There is always a feeling of excitement when great operas are performed in the open air. Acclaimed venues like Verona, Bregenz and Sydney draw eager audiences from all over the world. Last night thousands of opera lovers packed Victoria Square in central Adelaide to experience a thrilling sold-out performance of Bizet’s Carmen. The State Opera of South Australia had assembled an outstanding cast, led by Helen Sherman as Carmen and James Egglestone as Don José, with the Adelaide Symphony Orchestra under the baton of Oliver van Dohnányi.

Helen Sherman (Carmen) and James Egglestone (Don José) © Soda Street Productions
Helen Sherman (Carmen) and James Egglestone (Don José)
© Soda Street Productions

They chose a stage similar to that common at rock concerts, installed some static scaffolding for the sets, and relied on large video screens either side of the stage, and deeper into the crowd, to project details of the action to the vast audience. Wes Hiscock’s lighting seemed underwhelming on the stage, yet much brighter when seen on the big screens. Cleverly, with black coloured stage and borderless video screens, the projections merged seamlessly into the night background.

A good Carmen needs a rich sensuous, seductive, sultry voice, and Helen Sherman provided this. From her entry as cigarette factory worker to her final encounter with Don José outside the bullring, Sherman was a delight. Always strong and convincing, she portrayed a powerful Carmen who needed to get her way, and was dangerous when rebuffed. Sherman sang a superb Seguidilla as, in the square outside the cigarette factory, she beguiled Don José, seducing him with the hope of a night of dancing and passion at Lillas Pastia's tavern. There, Sherman’s Carmen was powerfully convincing as she began her seduction, sensually donning Don José's hat and coat, her voice so intimate, dancing in his honour, only to be stunned, then distressed as he got distracted by the barracks’ bugle blending with her song, finally winning out. Sherman’s display of disgust was palpable, her rejection and mocking forceful, her offended pride and self-centredness assaulted. She cleverly projected all these emotions, reinforced by the impact of the orchestra. Alone in the tavern with fellow gypsies Frasquita (Desiree Frahn) and Mercédès (Bethany Hill) and joined by smugglers Dancaïre (Samuel Dundas) and Remendado (Adam Goodburn) the five combined powerfully and confidently, blending beautifully in the quintet praising the joys of smuggled goods.

State Opera Chorus © Soda Street Productions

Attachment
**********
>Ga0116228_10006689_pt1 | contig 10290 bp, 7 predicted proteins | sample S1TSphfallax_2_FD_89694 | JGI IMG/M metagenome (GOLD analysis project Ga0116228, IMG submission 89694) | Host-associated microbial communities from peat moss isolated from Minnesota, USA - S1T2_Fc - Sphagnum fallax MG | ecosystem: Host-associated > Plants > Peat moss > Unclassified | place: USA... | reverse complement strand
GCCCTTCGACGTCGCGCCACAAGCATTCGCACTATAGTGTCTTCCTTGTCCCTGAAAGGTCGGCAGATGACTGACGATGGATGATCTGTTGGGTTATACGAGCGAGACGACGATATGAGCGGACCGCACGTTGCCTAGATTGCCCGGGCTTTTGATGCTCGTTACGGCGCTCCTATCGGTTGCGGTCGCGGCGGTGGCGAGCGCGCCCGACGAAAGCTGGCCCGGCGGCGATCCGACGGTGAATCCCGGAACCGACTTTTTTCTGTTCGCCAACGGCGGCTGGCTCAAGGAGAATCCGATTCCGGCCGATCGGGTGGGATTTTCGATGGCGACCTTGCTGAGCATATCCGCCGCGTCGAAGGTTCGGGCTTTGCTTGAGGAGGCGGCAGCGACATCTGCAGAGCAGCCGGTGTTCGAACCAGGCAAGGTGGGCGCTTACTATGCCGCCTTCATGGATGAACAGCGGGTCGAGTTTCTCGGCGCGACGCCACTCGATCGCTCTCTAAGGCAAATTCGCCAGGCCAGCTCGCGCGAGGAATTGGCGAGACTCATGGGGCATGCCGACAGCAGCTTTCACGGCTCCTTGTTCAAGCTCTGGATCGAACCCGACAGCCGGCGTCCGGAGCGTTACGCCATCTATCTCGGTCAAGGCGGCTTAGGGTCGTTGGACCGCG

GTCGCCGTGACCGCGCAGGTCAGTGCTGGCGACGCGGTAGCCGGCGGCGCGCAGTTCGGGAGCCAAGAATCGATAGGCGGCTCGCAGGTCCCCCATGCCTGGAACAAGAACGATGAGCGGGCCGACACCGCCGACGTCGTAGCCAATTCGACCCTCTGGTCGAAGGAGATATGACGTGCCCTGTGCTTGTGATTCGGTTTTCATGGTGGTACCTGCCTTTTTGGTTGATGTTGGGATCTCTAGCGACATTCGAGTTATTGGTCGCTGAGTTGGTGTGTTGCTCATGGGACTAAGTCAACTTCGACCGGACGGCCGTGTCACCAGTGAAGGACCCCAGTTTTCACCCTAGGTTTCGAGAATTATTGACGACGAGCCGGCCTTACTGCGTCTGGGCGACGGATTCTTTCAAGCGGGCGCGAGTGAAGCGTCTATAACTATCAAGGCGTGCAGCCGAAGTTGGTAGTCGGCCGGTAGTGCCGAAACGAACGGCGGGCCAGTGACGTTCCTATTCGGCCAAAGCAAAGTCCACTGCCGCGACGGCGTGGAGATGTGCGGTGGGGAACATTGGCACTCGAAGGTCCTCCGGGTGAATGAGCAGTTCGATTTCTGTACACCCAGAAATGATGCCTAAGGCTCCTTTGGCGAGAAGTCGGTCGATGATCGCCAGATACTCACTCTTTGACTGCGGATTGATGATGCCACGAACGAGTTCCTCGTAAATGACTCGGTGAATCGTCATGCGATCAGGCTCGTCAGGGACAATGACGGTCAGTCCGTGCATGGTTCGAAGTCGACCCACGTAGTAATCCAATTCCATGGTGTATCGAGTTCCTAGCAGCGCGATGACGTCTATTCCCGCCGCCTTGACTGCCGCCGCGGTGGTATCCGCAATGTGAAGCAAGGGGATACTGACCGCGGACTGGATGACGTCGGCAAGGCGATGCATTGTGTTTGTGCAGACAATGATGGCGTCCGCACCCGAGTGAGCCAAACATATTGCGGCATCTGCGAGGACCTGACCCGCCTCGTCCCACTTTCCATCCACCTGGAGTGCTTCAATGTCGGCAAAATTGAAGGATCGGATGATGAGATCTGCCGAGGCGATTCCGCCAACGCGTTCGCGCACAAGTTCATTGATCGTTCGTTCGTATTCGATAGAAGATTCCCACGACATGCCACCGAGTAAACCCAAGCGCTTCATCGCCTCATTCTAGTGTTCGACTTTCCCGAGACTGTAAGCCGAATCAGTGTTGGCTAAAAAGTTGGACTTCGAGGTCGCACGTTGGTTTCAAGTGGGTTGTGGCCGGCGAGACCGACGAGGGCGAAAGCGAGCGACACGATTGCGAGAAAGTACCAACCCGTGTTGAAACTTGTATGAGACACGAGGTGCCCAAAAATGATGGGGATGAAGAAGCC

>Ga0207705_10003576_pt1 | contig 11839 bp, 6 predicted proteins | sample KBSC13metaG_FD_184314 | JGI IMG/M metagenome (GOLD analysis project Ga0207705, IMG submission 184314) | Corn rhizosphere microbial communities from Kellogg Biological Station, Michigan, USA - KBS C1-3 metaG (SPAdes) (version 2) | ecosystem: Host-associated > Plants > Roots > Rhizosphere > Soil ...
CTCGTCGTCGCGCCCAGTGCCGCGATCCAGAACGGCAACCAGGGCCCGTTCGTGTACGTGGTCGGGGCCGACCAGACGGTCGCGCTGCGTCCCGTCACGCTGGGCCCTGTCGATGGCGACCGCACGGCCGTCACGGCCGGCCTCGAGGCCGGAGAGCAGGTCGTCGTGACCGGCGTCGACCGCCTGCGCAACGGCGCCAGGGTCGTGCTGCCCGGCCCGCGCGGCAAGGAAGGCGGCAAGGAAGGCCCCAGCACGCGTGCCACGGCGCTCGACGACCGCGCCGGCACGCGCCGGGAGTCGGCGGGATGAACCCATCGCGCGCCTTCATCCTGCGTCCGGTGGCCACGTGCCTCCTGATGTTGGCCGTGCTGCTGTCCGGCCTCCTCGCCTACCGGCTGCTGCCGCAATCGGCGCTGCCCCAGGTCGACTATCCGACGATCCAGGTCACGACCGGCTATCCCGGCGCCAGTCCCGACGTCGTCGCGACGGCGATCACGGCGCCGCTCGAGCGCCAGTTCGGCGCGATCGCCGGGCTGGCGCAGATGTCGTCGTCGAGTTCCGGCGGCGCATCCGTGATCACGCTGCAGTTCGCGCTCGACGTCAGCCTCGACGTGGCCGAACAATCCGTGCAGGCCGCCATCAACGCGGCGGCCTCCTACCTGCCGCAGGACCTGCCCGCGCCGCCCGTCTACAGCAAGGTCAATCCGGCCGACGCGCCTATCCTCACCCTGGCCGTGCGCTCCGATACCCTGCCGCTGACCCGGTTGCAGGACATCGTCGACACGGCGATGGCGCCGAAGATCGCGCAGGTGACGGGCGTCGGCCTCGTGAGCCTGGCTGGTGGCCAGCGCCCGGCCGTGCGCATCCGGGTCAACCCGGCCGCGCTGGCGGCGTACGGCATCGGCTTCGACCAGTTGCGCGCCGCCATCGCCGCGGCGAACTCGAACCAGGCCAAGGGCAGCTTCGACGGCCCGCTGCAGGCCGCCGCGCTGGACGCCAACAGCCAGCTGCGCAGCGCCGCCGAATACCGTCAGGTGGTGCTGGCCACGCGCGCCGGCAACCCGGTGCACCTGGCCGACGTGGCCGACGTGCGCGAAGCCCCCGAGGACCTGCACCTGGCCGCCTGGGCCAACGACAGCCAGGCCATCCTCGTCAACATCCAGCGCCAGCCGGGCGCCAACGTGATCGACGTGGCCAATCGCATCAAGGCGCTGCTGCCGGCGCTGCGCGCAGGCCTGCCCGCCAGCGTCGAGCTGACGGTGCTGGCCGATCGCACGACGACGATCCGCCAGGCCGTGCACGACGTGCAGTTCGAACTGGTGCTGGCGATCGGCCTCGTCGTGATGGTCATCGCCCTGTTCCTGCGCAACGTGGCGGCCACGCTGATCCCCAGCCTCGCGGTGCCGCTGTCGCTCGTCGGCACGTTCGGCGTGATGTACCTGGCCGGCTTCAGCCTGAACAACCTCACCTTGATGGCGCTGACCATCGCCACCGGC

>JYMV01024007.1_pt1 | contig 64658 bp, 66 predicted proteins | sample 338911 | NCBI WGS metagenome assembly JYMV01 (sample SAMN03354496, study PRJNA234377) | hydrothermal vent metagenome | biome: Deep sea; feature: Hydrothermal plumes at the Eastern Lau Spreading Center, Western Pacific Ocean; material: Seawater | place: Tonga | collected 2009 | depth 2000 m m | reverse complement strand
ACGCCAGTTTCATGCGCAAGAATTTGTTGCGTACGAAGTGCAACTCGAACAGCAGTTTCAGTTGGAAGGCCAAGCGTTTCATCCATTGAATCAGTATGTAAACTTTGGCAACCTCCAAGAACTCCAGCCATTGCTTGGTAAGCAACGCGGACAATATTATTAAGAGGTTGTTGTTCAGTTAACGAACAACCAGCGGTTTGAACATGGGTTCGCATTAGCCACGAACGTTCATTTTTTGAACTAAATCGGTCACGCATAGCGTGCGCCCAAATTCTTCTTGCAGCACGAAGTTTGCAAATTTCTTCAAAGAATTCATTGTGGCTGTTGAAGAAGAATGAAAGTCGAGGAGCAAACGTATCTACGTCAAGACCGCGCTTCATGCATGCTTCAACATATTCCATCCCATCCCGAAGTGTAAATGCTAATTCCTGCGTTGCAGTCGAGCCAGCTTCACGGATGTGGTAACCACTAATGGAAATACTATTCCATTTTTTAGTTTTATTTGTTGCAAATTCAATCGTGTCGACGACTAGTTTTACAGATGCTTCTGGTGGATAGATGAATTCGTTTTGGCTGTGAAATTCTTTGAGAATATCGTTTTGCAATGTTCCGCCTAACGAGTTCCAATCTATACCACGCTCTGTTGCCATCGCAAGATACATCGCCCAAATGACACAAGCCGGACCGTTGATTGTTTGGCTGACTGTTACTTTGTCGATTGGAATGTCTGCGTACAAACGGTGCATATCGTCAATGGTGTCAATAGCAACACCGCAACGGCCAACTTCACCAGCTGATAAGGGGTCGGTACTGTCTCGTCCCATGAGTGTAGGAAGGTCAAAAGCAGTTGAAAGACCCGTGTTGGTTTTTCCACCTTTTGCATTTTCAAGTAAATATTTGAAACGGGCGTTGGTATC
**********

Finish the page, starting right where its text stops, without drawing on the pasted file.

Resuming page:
State Opera Chorus
© Soda Street Productions

Carmen’s squabble with Don José at the camp in the hills was another of Sherman’s interpretation gems – their disagreement heartfelt, their arguing believable – dominated by her supreme demand for freedom. Then, augmented by close-up video, we sensed her fear, fatalism and aloneness as she dealt her cards only to discover that she (and Don José) were destined for death.

James Egglestone sang a memorable Don José, developing from a mother’s boy with a soft spot for Micaëla (although his quick temper had previously seen him kill a man) through to one so obsessed with desire for Carmen that he would kill her. He sang powerfully and truly all night, at his best in the Act 2 seduction, and the Act 3 squabble in the mountains. He portrayed natural believability in his singing, effortlessly expressing generous amounts of feeling and passion. I could sense his pain in the final act, as outside the bullring, irrational in his obsession, he pleaded with Carmen, until driven by deep desperation, his confidence ebbing away, he stabbed her.

Morgan Pearse (Escamillo) © Soda Street Productions
Morgan Pearse (Escamillo)
© Soda Street Productions

Emma Pearson was a fascinating Micaëla, a beautifully sweet soprano who conveyed an air of certainty. She was impressive in her Act 1 encounter with the soldiers and her dialogue with Don José, showing just enough embarrassment with his mother’s suggestion he marry her, and her choice of a modest kiss to Don José’s forehead. Again, sent up into the mountains in Act 3 to warn him of his mother’s pending death, she overcame her fear, and with commanding singing, no uncertainty in her voice, convincingly delivered her message.

Escamillo, the toreador, was magnificently sung by Morgan Pearse. He projected an air of confidence in the tavern scene, surrounded by adoring fans, singing commandingly. He did so again in his Act 3 cameo, and in Act 4, looked impressive in his toreador attire.

The costumes by Emma Brockliss were great, the chorus magnificent, the orchestra outstanding, the production and its use of video screens effective, the thousands who attended, some for their first taste of opera, enthralled and the weather, too, held out.

****1